Namaskar, my brothers and sisters from Kashmir.

20th May was my 70th birthday and having entered the last phase of my life, I couldn’t help but reflect on my journey so far and how I lost 31 years of this journey living in a fool’s paradise. And those were the most productive years of my life. I pray what befell my generation should never happen again but God forbid, if our children face a similar situation in future, we need to prepare them better to face such an eventuality.

Having been born into a family very well-known and respected by the community, I hold my elders guilty of not having prepared me for what befell me in my lifetime. Why could they not read the writing on the wall? And this is true of all Pandit families. Our elders could not smell the simmering and foul-smelling breath next door and continued to live in a fool’s paradise wherein people would come and say “Salaam Mahra” and they would feel like sitting on a throne vacated by Maharaja Hari Singh. How was it possible for them to miss the political dimensions of 1951-land reforms further sharpened in 1971 by snatching the left-overs from their custody as well? How could they miss the thought process behind fixing of percentages (based on community) in educational institutions and government service? The writing was clear but they either overlooked it or ignored it and continued to instill the values of respect, inclusiveness and brotherhood in their children. And that is how the Pandits of my generation grew up in Kashmir – with rose colored glasses of secularism and brotherhood snugly fit around our eyes.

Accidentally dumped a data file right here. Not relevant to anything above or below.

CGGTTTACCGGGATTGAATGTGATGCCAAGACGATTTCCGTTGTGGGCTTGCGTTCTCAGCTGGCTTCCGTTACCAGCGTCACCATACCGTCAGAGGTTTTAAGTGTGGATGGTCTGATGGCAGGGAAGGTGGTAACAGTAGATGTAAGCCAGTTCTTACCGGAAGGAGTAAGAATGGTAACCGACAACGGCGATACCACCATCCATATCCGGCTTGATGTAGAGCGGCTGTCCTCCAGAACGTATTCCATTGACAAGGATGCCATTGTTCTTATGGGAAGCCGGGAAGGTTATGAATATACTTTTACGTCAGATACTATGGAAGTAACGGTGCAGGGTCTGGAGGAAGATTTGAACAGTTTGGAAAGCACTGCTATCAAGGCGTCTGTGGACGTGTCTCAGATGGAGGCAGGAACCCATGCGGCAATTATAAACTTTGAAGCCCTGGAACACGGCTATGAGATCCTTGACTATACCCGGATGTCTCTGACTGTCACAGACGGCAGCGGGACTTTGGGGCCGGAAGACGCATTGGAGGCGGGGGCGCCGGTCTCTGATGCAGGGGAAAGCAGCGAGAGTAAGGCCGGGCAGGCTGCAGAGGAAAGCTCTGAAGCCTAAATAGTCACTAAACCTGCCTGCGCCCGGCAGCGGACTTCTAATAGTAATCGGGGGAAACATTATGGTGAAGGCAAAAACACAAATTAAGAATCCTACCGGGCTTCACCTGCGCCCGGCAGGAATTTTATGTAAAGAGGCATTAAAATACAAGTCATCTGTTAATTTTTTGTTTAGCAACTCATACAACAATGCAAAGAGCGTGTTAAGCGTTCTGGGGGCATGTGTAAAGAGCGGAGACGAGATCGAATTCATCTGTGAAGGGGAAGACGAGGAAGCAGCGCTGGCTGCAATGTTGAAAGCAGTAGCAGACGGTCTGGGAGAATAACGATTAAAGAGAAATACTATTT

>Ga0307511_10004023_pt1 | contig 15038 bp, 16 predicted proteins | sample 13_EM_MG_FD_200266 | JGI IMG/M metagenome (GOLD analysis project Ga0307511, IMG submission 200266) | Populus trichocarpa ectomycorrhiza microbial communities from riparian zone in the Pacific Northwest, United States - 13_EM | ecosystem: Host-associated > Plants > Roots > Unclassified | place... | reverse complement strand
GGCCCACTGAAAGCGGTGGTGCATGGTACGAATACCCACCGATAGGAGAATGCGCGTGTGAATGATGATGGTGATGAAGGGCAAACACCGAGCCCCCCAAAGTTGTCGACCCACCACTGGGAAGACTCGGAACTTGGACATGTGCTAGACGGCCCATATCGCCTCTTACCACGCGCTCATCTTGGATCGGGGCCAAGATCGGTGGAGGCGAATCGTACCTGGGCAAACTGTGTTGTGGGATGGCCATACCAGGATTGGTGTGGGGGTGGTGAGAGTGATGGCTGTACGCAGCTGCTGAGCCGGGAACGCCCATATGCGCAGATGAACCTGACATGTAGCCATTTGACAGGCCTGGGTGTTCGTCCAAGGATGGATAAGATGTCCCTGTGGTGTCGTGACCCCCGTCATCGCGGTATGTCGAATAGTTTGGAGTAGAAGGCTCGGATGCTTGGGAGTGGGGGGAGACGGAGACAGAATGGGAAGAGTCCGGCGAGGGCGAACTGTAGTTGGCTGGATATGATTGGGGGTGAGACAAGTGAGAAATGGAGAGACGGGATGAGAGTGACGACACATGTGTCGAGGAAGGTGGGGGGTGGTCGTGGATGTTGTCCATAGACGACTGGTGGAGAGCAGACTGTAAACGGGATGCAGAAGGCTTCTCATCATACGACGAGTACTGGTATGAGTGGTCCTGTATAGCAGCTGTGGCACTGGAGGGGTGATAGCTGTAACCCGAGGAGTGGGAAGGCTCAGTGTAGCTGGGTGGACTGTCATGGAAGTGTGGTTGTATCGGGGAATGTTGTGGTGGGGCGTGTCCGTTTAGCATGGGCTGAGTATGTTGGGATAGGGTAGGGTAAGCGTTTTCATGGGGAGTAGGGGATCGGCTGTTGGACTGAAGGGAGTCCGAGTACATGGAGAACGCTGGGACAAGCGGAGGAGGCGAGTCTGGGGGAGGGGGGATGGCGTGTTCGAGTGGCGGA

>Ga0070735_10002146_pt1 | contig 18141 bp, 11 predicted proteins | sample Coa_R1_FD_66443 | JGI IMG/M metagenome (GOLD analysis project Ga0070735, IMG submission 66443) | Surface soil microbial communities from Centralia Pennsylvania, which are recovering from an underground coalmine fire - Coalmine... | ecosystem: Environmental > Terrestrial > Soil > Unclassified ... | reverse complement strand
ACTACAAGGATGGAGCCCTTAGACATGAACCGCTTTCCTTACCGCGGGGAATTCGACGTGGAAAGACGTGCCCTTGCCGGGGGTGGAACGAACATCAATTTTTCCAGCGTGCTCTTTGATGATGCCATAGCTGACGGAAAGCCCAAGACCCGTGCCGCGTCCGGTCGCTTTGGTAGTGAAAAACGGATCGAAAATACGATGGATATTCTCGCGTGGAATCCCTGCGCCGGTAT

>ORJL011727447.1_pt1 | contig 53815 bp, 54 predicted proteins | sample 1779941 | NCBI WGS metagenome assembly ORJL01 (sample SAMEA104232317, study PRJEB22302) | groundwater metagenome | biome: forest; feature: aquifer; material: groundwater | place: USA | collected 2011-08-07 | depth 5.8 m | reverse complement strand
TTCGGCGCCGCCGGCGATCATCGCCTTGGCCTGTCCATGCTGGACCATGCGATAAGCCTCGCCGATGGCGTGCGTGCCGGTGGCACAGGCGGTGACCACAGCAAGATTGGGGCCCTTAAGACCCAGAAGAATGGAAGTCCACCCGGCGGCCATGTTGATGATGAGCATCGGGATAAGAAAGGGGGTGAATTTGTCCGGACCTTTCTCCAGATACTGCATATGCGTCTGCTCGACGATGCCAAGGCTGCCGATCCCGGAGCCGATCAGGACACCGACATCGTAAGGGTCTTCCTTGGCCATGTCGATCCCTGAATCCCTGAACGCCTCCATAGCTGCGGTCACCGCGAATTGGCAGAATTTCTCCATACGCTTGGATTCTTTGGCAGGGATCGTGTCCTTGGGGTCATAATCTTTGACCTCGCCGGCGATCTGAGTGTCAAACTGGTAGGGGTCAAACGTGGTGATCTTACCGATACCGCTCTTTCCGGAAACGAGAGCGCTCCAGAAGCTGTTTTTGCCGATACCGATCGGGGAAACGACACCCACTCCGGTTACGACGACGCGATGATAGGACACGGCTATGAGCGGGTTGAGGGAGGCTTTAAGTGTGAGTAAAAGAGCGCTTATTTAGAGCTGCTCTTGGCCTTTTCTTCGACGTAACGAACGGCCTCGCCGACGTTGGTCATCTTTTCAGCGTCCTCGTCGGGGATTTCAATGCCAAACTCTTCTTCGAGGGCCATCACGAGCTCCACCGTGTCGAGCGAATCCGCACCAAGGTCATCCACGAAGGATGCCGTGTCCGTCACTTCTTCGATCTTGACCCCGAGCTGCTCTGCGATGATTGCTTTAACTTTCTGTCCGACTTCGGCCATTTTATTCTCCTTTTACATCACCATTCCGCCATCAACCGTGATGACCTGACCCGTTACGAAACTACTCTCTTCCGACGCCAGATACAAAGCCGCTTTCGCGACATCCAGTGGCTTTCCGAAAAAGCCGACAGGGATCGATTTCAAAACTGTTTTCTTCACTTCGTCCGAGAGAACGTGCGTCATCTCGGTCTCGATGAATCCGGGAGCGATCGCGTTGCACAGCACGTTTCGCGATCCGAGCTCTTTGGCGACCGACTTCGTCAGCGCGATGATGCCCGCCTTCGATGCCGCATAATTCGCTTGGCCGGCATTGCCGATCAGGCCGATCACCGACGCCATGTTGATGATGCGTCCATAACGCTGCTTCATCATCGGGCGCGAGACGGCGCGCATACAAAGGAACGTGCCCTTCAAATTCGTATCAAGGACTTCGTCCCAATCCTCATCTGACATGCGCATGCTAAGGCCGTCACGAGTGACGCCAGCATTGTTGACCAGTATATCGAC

How else was it possible not to have understood the fallout of the failure of the Parmeshwari agitation? This was a direct attack on the dignity of the community. We should not have missed the attack on our religious landmarks, be it Chattabal temple or Khrew or Sirnoo in Pulwama. How could the Srinagar gentry miss the obvious when they were encouraged to sell off their mansions in downtown and made to live in those pigeonholes in Jawahar Nagar that remained water logged most of the time? How did we miss the attack on our representation in the legislature when the only Pandit majority constituency (Habba Kadal) was re-demarcated in such a way that it lost it’s Pandit character? How were we so complacent while the names of many places were being changed like Anantnag was called Islamabad and my village Gowripur became Noorpora!Last but not the least, how was the attack on our life itself overlooked in 1986 when our houses were torched in village after village and our temples were desecrated and vandalized ?